Re: Brazen as you like
I think you're missing the point here.
Google wants to compete at PaaS with AWS and are testing and advertising a key product differentiator.
8 posts • joined 20 Nov 2012
Good point - we worry about the NSA snooping on journalists with this tech (especially after the UK Home Secretary said it was OK to use terrorist legislation to get data off David Miranda) but of course there are powerful governments with a poor track record on human rights who could already be exploiting these back doors and no doubt in time some of the many contractors will roll off these programs into private security consultancies who work from some rather dubious regimes around the world.
The next time there are reports of journalists or dissidents being tortured or murdered in Russia, China or some repressive Middle East state perhaps the people arguing that this program to systematically undermine the security of the internet is just for bad guys will stop and wonder how those journalists and dissidents came to be compromised.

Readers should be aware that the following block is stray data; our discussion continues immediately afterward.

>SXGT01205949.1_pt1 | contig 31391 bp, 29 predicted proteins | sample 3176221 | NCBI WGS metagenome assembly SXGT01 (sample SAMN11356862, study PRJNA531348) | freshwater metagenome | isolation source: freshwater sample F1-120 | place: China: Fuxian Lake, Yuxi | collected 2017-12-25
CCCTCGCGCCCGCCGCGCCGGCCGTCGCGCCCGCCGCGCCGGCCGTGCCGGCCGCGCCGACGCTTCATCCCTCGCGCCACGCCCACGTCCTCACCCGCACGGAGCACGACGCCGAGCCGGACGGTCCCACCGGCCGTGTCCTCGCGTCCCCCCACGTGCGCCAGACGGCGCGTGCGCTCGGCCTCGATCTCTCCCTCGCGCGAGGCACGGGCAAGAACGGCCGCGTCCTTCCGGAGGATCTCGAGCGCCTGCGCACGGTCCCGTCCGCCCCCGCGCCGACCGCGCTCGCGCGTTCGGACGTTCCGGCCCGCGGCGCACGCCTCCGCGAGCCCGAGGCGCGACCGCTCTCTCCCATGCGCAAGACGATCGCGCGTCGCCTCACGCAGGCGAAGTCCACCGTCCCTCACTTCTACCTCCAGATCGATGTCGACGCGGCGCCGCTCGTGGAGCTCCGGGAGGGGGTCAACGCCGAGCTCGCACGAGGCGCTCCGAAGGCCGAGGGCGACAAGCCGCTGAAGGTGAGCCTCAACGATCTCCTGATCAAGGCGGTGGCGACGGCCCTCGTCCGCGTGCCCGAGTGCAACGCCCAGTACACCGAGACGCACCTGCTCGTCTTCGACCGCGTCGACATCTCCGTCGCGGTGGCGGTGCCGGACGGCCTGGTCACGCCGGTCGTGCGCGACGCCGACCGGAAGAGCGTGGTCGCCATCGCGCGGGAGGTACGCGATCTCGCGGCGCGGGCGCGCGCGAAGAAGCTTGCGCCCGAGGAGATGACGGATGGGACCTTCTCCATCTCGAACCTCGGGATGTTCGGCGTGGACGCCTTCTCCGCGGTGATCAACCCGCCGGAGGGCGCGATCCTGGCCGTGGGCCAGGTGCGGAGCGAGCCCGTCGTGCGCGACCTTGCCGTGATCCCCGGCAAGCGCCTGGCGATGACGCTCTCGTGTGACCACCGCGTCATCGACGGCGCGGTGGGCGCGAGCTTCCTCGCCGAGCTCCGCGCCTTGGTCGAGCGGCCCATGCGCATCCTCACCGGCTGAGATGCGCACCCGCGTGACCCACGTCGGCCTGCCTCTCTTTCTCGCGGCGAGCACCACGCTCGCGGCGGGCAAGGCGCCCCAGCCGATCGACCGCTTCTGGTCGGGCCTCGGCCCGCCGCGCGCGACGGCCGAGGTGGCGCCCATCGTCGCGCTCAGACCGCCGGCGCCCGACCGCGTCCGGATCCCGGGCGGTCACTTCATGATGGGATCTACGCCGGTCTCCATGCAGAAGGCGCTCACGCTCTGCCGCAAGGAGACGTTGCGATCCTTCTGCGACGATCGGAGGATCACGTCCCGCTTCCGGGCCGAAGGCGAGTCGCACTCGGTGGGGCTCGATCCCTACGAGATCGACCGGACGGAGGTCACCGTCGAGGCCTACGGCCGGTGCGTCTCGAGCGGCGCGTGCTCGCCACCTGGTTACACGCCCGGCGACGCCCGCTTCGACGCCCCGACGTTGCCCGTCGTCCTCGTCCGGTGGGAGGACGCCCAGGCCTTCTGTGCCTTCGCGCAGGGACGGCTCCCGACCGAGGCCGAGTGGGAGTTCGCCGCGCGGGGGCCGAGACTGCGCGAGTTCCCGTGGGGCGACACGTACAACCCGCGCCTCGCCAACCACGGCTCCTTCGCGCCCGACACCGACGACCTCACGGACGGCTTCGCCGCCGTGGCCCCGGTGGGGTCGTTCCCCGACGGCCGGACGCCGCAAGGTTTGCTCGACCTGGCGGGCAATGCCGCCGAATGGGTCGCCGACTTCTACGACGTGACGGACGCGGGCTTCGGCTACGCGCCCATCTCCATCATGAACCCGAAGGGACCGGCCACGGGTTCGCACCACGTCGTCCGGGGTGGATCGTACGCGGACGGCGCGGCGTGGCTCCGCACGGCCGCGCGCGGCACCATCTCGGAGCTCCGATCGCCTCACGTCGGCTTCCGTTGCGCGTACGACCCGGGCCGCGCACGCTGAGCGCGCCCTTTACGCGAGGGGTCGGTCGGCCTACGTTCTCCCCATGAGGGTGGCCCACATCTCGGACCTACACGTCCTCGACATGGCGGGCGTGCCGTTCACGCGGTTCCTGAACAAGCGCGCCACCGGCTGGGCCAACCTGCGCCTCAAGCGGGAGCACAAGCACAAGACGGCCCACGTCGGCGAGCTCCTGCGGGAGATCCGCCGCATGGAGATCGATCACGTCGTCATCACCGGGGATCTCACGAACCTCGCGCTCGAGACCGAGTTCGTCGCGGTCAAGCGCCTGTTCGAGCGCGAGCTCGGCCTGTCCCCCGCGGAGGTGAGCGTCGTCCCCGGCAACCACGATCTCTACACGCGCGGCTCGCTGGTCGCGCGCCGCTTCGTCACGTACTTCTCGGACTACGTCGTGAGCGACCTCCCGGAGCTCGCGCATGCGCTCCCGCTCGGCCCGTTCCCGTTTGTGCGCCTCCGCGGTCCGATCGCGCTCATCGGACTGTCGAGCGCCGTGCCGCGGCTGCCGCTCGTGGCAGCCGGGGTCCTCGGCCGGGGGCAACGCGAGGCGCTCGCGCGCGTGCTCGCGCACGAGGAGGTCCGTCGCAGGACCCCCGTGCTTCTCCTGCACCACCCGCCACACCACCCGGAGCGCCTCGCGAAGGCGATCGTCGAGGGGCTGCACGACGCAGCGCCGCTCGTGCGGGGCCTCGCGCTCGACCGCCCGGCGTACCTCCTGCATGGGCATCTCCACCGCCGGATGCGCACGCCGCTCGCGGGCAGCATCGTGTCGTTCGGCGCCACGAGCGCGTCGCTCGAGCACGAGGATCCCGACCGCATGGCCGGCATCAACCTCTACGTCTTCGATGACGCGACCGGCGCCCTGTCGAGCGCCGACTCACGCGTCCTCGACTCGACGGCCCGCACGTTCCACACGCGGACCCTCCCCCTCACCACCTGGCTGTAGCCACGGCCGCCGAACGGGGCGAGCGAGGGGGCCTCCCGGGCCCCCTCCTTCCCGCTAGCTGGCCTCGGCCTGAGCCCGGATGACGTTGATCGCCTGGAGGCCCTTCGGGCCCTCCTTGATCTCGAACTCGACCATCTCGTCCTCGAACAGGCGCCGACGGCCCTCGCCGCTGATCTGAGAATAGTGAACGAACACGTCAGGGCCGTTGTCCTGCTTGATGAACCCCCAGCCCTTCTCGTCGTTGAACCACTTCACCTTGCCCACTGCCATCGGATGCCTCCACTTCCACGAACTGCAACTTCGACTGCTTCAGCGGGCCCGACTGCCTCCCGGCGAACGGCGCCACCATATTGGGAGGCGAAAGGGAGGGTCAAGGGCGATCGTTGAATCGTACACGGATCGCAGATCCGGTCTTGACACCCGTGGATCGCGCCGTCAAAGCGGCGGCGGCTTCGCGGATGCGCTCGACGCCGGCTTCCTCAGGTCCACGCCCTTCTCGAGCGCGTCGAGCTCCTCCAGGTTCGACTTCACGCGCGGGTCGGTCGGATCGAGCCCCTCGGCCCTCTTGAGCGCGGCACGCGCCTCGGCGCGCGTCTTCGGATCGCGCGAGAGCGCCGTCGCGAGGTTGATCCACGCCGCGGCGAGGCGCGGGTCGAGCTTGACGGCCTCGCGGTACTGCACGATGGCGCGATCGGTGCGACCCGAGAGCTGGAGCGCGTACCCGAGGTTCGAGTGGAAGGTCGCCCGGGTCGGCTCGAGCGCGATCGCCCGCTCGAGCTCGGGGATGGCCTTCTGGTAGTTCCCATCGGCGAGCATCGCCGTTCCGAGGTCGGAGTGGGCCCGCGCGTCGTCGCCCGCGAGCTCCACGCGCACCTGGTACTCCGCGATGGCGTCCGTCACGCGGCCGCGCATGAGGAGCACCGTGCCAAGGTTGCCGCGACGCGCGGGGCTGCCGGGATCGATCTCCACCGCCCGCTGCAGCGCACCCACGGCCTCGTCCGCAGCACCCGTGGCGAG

I agree - little folk like you and I will never be able to assert copyright, there are too many of us and the transaction rate is too small.
Copyleft (or other anti-commercial protection like the GPL) would protect content we upload from being exploited without our consent.
In my view content should be presumed not for commercial use unless explicit consent is given, not least as that would reflect the views of the great majority of those uploading content.
Non-commercial protection rather than copyright enforcement also leaves us small folk free to re-post and post-edit - ie to share and collaborate, something the internet was going to be all about once.
HMRC could challenge large corporates to prove a genuine business case for unusual arrangements which smell strongly of transfer pricing.
That's what happens with e.g. cross-border leases when it comes to writing down allowances.
a) not be in pocket of big business
b) have some balls
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